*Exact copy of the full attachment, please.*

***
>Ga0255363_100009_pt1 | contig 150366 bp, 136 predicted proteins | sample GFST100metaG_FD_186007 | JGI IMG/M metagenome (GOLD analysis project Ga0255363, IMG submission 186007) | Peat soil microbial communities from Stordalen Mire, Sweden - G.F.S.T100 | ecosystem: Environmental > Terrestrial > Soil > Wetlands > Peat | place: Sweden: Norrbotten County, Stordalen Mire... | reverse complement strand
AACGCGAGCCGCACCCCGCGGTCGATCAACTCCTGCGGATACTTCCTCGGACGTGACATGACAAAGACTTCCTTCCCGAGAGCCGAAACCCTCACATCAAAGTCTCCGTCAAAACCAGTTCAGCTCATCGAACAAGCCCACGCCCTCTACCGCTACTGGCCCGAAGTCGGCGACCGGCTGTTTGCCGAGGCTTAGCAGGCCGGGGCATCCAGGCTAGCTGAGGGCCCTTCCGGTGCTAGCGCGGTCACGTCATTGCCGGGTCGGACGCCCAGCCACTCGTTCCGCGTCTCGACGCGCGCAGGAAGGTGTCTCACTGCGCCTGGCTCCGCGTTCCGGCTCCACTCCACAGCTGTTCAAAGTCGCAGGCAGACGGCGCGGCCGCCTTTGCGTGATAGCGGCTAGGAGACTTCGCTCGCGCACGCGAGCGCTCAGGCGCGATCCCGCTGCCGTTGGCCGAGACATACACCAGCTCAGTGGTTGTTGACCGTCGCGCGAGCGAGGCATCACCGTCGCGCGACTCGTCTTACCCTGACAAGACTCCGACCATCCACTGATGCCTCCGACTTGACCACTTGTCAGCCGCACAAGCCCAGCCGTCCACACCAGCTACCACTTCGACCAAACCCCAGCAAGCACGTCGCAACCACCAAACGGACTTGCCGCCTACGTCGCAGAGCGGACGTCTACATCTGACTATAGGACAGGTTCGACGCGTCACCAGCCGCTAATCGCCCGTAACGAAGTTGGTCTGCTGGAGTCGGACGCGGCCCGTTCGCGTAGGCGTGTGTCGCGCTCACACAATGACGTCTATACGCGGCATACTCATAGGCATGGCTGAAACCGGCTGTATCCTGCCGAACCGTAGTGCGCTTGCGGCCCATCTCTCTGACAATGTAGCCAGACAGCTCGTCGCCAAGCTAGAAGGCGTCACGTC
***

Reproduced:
>Ga0255363_100009_pt1 | contig 150366 bp, 136 predicted proteins | sample GFST100metaG_FD_186007 | JGI IMG/M metagenome (GOLD analysis project Ga0255363, IMG submission 186007) | Peat soil microbial communities from Stordalen Mire, Sweden - G.F.S.T100 | ecosystem: Environmental > Terrestrial > Soil > Wetlands > Peat | place: Sweden: Norrbotten County, Stordalen Mire... | reverse complement strand
AACGCGAGCCGCACCCCGCGGTCGATCAACTCCTGCGGATACTTCCTCGGACGTGACATGACAAAGACTTCCTTCCCGAGAGCCGAAACCCTCACATCAAAGTCTCCGTCAAAACCAGTTCAGCTCATCGAACAAGCCCACGCCCTCTACCGCTACTGGCCCGAAGTCGGCGACCGGCTGTTTGCCGAGGCTTAGCAGGCCGGGGCATCCAGGCTAGCTGAGGGCCCTTCCGGTGCTAGCGCGGTCACGTCATTGCCGGGTCGGACGCCCAGCCACTCGTTCCGCGTCTCGACGCGCGCAGGAAGGTGTCTCACTGCGCCTGGCTCCGCGTTCCGGCTCCACTCCACAGCTGTTCAAAGTCGCAGGCAGACGGCGCGGCCGCCTTTGCGTGATAGCGGCTAGGAGACTTCGCTCGCGCACGCGAGCGCTCAGGCGCGATCCCGCTGCCGTTGGCCGAGACATACACCAGCTCAGTGGTTGTTGACCGTCGCGCGAGCGAGGCATCACCGTCGCGCGACTCGTCTTACCCTGACAAGACTCCGACCATCCACTGATGCCTCCGACTTGACCACTTGTCAGCCGCACAAGCCCAGCCGTCCACACCAGCTACCACTTCGACCAAACCCCAGCAAGCACGTCGCAACCACCAAACGGACTTGCCGCCTACGTCGCAGAGCGGACGTCTACATCTGACTATAGGACAGGTTCGACGCGTCACCAGCCGCTAATCGCCCGTAACGAAGTTGGTCTGCTGGAGTCGGACGCGGCCCGTTCGCGTAGGCGTGTGTCGCGCTCACACAATGACGTCTATACGCGGCATACTCATAGGCATGGCTGAAACCGGCTGTATCCTGCCGAACCGTAGTGCGCTTGCGGCCCATCTCTCTGACAATGTAGCCAGACAGCTCGTCGCCAAGCTAGAAGGCGTCACGTC